Saturday, May 14, 2016

More on the Dunhuang caves exhibition in L.A.

THOSE TREASURES FROM THE SILK ROAD: Artifacts from ancient Chinese cave temples head west for California exhibit. Situated on the edge of the Gobi desert, the Dunhuang caves features six miles of art many centuries old – and now an American audience will get a taste of it (Jordan Riefe, The Guardian). There's nothing really new in this article, but it gives a good overview of the historical background of the caves and their contents, which included Buddhist, Christian, and Jewish manuscripts in various languages.
You see Hindu deities in Cave 285 and there are Chinese mythological beings flying around the ceiling. I think the fact that Buddhism would incorporate elements of Chinese culture into its fabric really helped,” offers Gates, citing among the artifacts a Christian hymn, Gloria in Excelsis Deo, translated to Chinese in the 10th century. There are also mandalas from when Dunhuang belonged to the Tibetan empire during the years 781-848, and a fragment of an Old Testament psalm written in Hebrew. “It was not the purity of any one cultural tradition that gave Dunhuang its strength. It was the ever-changing mix, the fusion of cultures that gave Dunhuang the ability to renew itself over and over again for over a thousand years.”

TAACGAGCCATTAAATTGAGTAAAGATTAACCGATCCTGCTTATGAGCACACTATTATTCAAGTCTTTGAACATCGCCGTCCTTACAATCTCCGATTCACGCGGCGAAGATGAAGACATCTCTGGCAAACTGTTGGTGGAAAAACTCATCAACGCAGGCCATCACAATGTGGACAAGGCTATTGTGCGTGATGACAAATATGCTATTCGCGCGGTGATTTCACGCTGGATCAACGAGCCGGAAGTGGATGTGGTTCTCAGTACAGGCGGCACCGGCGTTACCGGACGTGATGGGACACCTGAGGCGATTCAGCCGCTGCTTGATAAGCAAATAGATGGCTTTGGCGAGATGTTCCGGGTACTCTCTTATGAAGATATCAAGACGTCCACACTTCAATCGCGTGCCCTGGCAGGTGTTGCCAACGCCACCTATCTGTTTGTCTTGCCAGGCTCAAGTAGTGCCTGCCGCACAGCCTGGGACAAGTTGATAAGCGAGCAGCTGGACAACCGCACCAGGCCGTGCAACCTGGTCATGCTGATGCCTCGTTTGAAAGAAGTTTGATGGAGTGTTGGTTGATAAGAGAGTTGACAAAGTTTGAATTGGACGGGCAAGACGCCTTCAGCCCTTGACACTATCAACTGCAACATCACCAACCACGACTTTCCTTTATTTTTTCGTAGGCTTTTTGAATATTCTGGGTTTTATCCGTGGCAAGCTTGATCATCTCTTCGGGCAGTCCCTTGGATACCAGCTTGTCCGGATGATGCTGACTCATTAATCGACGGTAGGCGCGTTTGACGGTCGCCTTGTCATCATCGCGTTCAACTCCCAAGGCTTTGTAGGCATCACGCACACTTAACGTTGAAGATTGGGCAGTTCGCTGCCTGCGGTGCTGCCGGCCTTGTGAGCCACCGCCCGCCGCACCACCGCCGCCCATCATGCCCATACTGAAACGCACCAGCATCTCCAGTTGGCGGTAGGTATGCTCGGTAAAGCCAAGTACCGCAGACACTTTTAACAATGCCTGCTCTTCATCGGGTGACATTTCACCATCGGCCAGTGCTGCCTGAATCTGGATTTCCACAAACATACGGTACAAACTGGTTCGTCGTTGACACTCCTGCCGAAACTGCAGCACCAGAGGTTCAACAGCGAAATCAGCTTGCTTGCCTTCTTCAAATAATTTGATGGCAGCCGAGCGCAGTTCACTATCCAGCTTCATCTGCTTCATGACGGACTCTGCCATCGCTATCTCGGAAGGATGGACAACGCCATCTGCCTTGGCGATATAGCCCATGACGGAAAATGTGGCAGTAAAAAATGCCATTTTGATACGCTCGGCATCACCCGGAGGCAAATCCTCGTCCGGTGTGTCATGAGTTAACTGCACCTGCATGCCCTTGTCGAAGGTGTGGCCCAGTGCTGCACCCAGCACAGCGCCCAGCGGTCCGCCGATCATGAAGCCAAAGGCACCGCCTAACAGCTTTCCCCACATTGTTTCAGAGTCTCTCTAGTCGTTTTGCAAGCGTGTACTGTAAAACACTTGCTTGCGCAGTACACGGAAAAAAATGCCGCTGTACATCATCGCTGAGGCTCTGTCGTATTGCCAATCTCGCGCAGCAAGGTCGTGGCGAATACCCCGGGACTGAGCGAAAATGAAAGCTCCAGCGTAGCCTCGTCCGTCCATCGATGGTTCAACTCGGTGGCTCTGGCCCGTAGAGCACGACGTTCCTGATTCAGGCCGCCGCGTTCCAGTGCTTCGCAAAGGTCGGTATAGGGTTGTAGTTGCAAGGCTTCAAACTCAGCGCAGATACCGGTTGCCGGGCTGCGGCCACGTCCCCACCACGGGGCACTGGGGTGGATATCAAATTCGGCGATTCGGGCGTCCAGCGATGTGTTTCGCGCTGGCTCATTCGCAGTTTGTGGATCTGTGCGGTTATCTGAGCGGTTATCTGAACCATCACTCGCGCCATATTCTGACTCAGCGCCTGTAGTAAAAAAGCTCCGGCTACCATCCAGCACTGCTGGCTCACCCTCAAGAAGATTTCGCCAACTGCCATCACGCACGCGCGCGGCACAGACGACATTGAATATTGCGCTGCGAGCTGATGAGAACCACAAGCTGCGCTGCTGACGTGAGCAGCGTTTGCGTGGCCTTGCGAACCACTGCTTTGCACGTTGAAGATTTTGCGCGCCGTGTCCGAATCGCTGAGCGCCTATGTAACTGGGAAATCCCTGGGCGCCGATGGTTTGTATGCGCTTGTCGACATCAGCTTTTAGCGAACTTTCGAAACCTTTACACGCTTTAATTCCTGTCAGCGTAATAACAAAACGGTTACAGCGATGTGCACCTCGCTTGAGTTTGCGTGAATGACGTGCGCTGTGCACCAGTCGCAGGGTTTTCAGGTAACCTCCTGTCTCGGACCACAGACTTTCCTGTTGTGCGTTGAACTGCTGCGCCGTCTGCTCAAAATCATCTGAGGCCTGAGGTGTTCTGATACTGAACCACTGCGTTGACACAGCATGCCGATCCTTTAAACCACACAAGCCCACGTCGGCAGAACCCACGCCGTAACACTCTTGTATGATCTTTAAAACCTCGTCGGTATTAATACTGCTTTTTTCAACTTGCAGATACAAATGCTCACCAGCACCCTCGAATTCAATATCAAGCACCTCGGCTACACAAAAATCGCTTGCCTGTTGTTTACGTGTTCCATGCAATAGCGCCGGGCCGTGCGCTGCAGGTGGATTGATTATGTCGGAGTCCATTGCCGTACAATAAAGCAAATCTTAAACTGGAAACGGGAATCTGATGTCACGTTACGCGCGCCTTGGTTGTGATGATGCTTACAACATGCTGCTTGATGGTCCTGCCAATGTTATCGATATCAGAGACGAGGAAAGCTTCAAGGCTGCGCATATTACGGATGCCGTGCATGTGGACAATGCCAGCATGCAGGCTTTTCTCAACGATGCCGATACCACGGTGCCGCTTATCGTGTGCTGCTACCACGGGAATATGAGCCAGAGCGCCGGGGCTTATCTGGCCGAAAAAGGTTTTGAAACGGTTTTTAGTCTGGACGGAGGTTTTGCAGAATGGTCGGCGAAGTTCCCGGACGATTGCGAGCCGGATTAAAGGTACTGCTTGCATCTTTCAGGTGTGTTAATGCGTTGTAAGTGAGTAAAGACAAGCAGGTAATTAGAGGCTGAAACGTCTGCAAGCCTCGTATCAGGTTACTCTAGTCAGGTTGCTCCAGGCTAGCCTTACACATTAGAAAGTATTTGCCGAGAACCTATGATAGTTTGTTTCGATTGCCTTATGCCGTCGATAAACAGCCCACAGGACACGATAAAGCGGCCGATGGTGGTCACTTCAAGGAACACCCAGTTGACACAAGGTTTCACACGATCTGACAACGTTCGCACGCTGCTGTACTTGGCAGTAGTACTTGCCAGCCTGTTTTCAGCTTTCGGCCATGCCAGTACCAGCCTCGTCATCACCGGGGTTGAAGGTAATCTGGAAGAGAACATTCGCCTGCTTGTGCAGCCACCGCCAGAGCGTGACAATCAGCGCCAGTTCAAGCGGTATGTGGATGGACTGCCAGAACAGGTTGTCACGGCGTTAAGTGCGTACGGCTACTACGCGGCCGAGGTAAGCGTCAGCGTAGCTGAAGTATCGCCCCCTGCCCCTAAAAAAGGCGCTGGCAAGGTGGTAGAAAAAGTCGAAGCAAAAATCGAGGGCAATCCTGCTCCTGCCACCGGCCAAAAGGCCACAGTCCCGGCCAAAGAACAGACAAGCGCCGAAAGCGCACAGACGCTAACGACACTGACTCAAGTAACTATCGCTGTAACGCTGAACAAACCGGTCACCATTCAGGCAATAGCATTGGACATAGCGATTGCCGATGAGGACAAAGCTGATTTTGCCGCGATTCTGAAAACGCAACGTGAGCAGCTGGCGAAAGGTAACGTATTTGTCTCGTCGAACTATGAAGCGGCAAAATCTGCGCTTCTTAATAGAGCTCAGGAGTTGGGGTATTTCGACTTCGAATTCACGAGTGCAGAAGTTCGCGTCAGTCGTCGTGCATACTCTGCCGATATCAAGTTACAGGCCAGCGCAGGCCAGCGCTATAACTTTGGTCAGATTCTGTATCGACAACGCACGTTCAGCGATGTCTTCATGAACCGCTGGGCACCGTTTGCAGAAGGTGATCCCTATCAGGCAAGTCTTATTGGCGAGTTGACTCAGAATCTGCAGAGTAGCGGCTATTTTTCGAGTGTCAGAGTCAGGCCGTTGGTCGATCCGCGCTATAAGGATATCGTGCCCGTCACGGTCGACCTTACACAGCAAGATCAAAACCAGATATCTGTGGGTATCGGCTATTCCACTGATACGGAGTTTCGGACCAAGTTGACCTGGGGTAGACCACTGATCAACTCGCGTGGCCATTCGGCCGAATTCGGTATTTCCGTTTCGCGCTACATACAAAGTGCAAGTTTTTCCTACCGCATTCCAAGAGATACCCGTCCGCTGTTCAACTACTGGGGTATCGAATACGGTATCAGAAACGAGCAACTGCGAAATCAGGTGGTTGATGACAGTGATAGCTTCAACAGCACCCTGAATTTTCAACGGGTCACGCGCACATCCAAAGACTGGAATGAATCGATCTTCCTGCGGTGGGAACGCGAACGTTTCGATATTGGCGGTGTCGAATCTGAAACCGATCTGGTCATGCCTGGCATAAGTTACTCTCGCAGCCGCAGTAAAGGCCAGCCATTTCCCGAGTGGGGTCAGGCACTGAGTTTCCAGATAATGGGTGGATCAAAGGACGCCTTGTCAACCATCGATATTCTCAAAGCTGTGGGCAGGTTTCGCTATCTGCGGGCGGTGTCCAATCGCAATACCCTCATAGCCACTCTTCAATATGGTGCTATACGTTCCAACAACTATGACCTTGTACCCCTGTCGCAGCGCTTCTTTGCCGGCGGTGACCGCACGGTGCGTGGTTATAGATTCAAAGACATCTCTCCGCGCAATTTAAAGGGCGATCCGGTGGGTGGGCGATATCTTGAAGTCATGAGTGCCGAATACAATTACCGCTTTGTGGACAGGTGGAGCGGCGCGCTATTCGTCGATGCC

My bold emphasis. This reference to a Hebrew Psalm fragment raises some interesting points. I was informed years ago (scroll down) that this fragment (assuming it is the same) is actually a page from the Slichot prayers ("the penitence oriented prayers recited around the High Holidays"), rather than the biblical Book of Psalms. But I have also read elsewhere that the Book of Psalms in a Syriac translation was found in the caves. I don't know if this is real or is a further misunderstanding of the reference to this Judeo-Persian prayer fragment. Does anyone know?

An earlier post on the Getty exhibition, with lots of related past posts, is here and links. Cross-file under Syriac Watch.